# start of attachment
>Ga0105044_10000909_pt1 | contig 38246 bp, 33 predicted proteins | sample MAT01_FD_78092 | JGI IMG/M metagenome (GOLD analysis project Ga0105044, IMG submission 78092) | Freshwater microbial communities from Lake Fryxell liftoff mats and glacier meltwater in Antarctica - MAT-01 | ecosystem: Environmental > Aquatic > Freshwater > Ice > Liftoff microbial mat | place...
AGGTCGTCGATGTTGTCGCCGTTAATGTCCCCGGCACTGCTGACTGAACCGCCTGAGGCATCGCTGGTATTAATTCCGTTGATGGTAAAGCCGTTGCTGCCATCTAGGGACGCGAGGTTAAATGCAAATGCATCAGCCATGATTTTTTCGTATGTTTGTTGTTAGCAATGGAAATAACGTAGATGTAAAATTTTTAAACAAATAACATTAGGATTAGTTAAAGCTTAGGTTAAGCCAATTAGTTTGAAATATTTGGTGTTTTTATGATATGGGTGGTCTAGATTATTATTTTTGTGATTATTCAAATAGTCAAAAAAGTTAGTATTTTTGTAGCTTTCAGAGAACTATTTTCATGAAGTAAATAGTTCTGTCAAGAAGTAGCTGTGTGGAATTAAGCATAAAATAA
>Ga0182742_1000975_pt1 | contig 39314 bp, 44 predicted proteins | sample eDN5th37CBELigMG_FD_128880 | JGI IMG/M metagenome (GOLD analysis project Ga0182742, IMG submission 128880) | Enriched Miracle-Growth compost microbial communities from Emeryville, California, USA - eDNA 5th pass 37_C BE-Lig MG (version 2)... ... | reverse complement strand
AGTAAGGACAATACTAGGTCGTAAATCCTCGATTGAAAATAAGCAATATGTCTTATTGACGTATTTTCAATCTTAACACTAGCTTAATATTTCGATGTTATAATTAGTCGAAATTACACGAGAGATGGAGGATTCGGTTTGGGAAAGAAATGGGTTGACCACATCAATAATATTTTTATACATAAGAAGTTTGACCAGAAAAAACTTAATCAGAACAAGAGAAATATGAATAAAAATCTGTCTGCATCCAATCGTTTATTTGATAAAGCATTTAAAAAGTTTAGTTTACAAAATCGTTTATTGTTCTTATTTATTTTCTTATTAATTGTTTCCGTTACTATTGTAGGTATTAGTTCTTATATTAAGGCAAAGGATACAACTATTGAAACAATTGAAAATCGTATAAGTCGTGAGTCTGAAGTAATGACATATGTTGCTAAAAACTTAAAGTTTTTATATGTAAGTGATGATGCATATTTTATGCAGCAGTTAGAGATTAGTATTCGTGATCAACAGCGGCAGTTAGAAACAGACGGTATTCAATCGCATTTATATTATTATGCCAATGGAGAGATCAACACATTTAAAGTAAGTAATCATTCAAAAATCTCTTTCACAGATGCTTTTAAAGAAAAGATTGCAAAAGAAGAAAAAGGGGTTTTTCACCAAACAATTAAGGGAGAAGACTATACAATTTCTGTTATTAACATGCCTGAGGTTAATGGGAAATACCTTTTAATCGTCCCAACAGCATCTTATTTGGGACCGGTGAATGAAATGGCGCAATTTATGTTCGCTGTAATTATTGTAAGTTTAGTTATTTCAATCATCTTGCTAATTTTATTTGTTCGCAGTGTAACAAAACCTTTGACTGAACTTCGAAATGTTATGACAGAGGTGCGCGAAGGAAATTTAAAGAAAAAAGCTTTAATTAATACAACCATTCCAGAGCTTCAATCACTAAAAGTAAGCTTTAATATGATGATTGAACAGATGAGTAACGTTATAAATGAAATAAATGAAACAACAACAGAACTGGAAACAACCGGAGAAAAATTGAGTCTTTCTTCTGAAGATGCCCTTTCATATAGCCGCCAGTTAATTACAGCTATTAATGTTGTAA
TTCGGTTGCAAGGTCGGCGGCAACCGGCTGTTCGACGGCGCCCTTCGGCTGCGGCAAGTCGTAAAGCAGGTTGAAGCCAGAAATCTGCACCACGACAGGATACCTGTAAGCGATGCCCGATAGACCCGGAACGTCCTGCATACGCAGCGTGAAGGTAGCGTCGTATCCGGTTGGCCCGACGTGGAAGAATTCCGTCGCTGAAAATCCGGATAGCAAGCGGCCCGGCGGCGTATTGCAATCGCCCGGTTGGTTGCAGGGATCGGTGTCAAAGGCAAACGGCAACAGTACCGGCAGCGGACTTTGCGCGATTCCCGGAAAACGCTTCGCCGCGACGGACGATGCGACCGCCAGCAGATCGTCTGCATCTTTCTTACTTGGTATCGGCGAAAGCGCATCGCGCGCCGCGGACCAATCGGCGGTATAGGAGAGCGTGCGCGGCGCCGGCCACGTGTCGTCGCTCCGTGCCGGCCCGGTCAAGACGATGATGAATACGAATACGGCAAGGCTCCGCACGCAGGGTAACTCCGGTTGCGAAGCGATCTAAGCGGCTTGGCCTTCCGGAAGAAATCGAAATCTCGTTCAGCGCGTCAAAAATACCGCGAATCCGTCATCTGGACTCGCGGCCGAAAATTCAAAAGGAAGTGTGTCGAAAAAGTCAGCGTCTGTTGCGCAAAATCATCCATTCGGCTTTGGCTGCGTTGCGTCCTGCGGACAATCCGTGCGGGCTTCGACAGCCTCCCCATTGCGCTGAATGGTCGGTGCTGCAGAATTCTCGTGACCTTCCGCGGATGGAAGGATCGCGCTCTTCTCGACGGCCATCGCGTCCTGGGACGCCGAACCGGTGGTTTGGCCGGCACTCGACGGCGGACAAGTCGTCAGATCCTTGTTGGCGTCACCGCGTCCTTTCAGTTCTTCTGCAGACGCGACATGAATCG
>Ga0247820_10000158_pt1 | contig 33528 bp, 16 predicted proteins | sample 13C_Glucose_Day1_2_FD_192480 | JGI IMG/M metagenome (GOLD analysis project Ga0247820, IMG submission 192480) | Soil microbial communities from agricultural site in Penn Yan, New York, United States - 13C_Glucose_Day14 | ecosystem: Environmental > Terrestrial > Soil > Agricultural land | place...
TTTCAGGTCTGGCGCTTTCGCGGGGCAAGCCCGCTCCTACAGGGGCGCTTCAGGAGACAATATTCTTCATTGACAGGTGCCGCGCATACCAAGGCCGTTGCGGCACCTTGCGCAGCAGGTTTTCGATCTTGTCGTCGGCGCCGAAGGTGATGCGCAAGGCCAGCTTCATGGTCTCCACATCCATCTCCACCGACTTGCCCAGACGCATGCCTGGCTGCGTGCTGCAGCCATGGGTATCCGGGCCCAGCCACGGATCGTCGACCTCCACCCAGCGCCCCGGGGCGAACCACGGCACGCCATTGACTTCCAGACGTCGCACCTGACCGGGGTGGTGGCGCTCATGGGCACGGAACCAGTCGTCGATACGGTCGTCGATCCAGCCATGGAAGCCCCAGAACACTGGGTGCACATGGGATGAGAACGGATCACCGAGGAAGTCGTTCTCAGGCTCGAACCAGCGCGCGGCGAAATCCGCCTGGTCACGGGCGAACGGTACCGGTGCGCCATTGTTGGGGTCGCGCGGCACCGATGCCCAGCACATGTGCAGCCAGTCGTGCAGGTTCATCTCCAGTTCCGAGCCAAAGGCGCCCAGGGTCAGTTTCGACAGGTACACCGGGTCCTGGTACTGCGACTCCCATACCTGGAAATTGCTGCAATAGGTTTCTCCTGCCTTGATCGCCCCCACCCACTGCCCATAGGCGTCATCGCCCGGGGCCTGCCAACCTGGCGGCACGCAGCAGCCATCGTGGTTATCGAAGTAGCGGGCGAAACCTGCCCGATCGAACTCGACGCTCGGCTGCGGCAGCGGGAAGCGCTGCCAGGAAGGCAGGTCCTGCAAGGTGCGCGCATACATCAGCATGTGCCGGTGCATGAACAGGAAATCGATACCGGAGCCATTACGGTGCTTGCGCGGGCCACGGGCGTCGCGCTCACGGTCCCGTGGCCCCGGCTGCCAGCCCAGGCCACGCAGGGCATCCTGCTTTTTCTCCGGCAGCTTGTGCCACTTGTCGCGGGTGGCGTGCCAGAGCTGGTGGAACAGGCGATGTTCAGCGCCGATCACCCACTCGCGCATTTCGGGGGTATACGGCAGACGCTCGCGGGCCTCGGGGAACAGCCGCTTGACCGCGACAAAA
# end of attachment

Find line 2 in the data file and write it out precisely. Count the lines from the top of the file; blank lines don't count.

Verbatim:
AGGTCGTCGATGTTGTCGCCGTTAATGTCCCCGGCACTGCTGACTGAACCGCCTGAGGCATCGCTGGTATTAATTCCGTTGATGGTAAAGCCGTTGCTGCCATCTAGGGACGCGAGGTTAAATGCAAATGCATCAGCCATGATTTTTTCGTATGTTTGTTGTTAGCAATGGAAATAACGTAGATGTAAAATTTTTAAACAAATAACATTAGGATTAGTTAAAGCTTAGGTTAAGCCAATTAGTTTGAAATATTTGGTGTTTTTATGATATGGGTGGTCTAGATTATTATTTTTGTGATTATTCAAATAGTCAAAAAAGTTAGTATTTTTGTAGCTTTCAGAGAACTATTTTCATGAAGTAAATAGTTCTGTCAAGAAGTAGCTGTGTGGAATTAAGCATAAAATAA